Though there is no statistical evidence that the break-up rate among online daters is any different from the national average, some divorce lawyers point to anecdotal evidence. Eric Spevak, a New Jersey divorce lawyer, says that as many as one in five of his clients now comes from marriages that started on the Internet. “There’s no consequences online — people can promise you anything, so engagements are shorter and people are rushing in,” says Mr. Spevak.
New York divorce lawyer Raoul Felder says he is also seeing more Internet daters splitting up in his practice: “It’s usually a relationship based on fantasy or desperation, which doesn’t bode well.”
False claims on online dating profiles are showing up in court as lawyers use the early dating profiles — with their fibs about wealth and status — for character attacks later. Robert Hoover, a lawyer in San Jose, Calif., says he was able to wrest child custody from his client’s ex-wife based partly on allegations that she had used her younger sister’s photograph in her dating profile to trick men, including her future husband, into emailing her. “If she’d misrepresented herself in that regard, maybe she misrepresents herself in the area of custody,” says Mr. Hoover. “That was just brought up to attack her credibility.”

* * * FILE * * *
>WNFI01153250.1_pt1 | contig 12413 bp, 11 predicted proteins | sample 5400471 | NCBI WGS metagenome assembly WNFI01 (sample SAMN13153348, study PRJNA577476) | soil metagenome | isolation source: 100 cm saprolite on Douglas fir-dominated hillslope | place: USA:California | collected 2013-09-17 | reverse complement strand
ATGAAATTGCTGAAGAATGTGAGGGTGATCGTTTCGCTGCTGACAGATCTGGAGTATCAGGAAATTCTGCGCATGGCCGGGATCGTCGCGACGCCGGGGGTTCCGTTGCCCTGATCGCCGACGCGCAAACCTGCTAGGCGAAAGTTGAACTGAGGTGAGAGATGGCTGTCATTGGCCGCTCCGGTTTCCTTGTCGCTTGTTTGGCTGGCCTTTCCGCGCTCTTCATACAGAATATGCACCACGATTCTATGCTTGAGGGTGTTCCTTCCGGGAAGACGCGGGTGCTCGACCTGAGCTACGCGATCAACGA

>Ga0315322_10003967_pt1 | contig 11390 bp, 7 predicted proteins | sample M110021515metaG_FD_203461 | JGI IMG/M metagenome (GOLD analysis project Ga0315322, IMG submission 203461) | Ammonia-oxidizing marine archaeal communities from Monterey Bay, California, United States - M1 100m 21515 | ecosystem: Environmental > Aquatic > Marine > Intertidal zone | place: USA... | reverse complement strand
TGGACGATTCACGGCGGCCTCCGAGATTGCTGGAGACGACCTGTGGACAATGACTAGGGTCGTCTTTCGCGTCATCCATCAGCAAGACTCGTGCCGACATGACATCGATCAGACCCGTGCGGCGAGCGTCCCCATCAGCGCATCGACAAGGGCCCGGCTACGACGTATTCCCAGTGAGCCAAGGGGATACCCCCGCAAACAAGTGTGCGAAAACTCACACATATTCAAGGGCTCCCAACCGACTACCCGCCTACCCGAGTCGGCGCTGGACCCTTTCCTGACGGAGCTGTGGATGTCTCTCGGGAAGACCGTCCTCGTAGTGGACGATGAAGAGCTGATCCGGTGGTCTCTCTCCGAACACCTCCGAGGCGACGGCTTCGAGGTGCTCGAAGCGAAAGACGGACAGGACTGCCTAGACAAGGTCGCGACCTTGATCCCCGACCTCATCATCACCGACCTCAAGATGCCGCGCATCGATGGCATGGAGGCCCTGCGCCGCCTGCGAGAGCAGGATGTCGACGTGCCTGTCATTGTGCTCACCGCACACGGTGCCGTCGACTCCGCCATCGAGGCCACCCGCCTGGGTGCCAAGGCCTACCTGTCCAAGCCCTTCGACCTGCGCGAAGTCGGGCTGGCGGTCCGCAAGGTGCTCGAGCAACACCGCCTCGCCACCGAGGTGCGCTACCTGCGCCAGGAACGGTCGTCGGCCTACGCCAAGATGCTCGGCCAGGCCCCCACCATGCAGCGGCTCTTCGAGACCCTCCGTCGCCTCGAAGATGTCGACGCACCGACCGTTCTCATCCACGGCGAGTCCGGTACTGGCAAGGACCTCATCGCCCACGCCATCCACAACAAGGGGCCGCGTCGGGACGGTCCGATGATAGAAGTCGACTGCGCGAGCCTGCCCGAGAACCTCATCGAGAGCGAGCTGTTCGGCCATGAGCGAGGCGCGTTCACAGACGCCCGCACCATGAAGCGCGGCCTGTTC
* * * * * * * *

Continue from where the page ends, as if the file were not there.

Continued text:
Marriage counselors and divorce attorneys say they are often struck by how much of what brings people together online ultimately contributes to the undoing of the relationship.
One of the hallmarks of online dating, for example, is the quick intimacy driven by heartfelt profiles that can go on for pages and reveal everything from a person’s favorite food to a weakness for tattoos. Focusing on these attributes, some psychologists say, makes potential suitors more likely to overlook someone’s downsides. A 2004 Match study said 11 percent of its married couples were “in love prior to ever meeting face-to-face.”